What is the problem?
Agricultural drains are great for draining land and enabling farming, but the way they’re managed isn’t great for freshwater biodiversity or mahinga kai. These often straight, channelised waterways make up a lot of the remaining habitat for our freshwater biodiversity in lowland Aotearoa/New Zealand. Although sometimes inconspicuous in the agricultural landscape, they can make up the majority of a catchment’s waterway network, before flowing into larger streams and rivers and eventually receiving environments such as estuaries and lagoons.
Prior to human settlement, much of the land in the Ararira/LII catchment was swamp forest dominated by kahikatea and matai. Numerous waterways, arising as springs, followed meandering courses through the swamp to Te Waihora/Lake Ellesmere, which was much larger than currently is. This land was drained to make way for settlement and farming, and a network of artificial drains was created to channel water. Although the swamp forest has long gone, the spring water still supports fish and invertebrate communities and its quality has a critical influence on the health of the lake.
The Selwyn District Council now maintains the large drainage network with rates funding collected from local landowners.
The drains are often mechanically cleared of excessive aquatic weeds and sediment to ensure adequate flows, but this results in:
- uniform habitat suited to some, but not all, aquatic species
- regular disturbance of aquatic life and habitat
- a lack of cobble and woody debris habitat
- limited opportunity for riparian shade planting
- removal of fish and invertebrates
- sediment discharge downstream
- over-steepened banks
- slumping and erosion
- unnecessarily deep drains
Who could use this information?
Anyone who has a drain on their land, is responsible for drainage networks or offers environmental advice such as regional and district councils, catchment managers, farmers, farm consultants, land advisors and community groups.
What is the project?
Living Water has been trialling different ways of managing drains to restore mahinga kai and freshwater habitat while still providing drainage function.
A 500 metre stretch of roadside spring-fed drain in Powells Road, Springston, was selected in 2017 to trial a range of tools to reduce excessive aquatic weeds (macrophytes), stabilise banks and improve instream habitat.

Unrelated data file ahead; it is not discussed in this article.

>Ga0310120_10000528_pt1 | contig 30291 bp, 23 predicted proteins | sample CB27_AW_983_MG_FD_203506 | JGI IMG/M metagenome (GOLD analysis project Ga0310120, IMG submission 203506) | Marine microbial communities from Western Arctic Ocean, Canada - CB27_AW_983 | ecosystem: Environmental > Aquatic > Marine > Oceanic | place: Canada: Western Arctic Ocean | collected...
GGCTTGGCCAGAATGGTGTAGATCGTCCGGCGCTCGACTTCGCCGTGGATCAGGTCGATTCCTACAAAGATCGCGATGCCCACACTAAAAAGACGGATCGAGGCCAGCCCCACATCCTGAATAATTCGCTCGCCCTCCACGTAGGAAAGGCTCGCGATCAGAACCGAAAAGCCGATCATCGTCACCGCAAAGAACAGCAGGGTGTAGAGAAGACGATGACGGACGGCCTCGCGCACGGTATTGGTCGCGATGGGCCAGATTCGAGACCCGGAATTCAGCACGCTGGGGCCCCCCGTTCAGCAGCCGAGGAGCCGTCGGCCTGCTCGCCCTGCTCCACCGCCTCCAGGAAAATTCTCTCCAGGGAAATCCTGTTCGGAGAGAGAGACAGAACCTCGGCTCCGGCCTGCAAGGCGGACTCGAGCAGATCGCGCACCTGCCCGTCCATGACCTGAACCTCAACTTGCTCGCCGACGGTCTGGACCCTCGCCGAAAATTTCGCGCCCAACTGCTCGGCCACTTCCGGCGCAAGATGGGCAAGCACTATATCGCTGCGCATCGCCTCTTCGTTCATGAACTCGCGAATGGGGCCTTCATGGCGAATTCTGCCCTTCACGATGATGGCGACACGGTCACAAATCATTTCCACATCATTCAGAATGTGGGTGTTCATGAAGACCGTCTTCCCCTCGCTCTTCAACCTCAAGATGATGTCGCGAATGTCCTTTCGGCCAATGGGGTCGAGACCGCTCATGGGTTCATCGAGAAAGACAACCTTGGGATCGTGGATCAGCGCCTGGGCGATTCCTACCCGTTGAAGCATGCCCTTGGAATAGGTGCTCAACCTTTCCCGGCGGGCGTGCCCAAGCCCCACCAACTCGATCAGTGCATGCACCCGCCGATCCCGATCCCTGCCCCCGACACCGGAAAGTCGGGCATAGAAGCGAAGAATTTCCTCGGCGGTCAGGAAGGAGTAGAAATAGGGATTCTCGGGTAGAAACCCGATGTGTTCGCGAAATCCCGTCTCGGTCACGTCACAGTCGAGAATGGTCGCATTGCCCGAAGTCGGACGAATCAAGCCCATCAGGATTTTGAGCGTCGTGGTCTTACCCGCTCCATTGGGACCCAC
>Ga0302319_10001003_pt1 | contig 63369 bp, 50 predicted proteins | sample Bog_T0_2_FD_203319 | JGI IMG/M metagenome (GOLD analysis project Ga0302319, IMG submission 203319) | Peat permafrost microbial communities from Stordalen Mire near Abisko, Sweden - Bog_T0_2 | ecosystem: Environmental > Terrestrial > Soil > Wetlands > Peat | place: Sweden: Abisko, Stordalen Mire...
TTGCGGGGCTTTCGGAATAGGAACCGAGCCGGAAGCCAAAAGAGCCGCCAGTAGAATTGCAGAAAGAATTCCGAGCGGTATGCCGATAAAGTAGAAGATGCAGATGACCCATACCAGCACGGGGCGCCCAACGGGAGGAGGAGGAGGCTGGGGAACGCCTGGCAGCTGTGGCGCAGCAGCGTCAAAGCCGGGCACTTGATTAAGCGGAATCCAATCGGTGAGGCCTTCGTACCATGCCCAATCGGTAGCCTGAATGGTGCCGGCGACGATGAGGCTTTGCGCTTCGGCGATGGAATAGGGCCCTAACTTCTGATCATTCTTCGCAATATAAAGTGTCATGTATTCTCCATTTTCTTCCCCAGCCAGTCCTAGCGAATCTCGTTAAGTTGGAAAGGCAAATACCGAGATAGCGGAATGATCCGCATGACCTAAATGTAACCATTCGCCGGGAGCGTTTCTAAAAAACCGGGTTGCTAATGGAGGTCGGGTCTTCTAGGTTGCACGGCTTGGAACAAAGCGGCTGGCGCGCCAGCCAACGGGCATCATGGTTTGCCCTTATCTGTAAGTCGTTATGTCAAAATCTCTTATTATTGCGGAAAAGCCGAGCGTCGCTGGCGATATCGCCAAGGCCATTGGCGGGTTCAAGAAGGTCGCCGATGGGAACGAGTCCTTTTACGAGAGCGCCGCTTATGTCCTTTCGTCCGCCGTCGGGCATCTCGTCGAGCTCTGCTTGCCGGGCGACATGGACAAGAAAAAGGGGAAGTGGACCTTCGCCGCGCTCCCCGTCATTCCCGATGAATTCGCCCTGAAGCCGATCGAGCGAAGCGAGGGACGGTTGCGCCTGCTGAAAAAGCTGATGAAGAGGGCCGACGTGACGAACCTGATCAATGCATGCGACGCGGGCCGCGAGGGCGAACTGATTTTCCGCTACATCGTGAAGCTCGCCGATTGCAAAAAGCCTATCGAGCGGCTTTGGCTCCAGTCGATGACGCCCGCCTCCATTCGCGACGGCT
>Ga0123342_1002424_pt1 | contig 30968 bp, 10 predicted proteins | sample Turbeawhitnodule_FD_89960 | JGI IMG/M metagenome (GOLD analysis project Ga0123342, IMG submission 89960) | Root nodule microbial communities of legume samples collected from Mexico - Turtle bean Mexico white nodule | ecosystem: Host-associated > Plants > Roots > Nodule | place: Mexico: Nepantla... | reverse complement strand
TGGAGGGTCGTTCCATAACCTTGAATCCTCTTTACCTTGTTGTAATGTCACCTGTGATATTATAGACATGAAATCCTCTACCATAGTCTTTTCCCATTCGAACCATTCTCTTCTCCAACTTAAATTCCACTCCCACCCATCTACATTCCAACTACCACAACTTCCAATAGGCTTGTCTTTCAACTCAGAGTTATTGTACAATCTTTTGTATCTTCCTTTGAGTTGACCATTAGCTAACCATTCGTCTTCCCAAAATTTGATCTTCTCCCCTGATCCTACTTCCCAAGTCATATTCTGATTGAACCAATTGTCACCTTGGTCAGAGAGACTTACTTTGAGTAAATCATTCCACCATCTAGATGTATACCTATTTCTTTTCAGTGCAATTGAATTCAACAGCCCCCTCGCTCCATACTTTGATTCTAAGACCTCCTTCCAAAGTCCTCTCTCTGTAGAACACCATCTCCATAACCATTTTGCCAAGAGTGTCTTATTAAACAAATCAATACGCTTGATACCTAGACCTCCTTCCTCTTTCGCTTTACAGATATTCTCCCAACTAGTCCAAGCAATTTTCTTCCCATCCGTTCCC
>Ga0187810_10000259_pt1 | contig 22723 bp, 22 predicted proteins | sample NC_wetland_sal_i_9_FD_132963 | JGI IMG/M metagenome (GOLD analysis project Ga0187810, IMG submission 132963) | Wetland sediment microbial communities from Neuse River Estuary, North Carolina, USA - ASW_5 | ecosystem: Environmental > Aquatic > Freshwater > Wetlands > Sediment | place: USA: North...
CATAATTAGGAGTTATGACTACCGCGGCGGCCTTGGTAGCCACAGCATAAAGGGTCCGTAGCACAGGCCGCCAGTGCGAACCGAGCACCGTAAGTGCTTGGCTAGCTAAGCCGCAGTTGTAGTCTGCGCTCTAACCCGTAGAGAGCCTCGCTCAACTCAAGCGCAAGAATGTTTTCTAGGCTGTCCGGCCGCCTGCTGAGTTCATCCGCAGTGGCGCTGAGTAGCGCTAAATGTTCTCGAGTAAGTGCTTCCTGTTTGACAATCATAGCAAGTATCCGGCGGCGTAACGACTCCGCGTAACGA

What was done at Powell’s Road?
Living Water teamed up with an adjoining landowner and Fonterra dairy farmer, North Canterbury Fish and Game Council, Te Taumutu Runanga, the LII Drainage Committee, Springston Primary School and local consultants and contractors to plan and implement the project.
The project involved several phases and key actions including:
- A baseline survey in 2017 of water quality, flow, habitat, fish and invertebrates
- Resource consent from Canterbury Regional Council for bank re-shaping and instream works
- Agreement from the LII Drainage Committee and approval from Selwyn District Council
- Removal of accumulated spoil on the banks and bank re-shaping
- Planting of native sedges and trees and shrubs
- Installation of instream features such as cobbles (rocks of various sizes)
- Narrowing of some small sections of baseflow channel to increase water velocity
- Seeding of banks with dwarf perennial ryegrass between plantings to reduce erosion
- Hand removal of aquatic weeds during the plant establishment phase
- The involvement of Springston Primary School students in 2018 to enable them to research, design and implement works in a 50m section and share their ideas with others
- A repeat survey in 2019 of the initial baseline survey
What did Living Water learn from this project?
A range of lessons were learned from this project over successive years and with different seasonal influences. The main lessons are:
- Where possible banks should be re-shaped to less-steep angles to reduce erosion from collapsing banks. Drain capacity will also be increased. It’s likely that significant amounts of sediment enter drains from over-steepened banks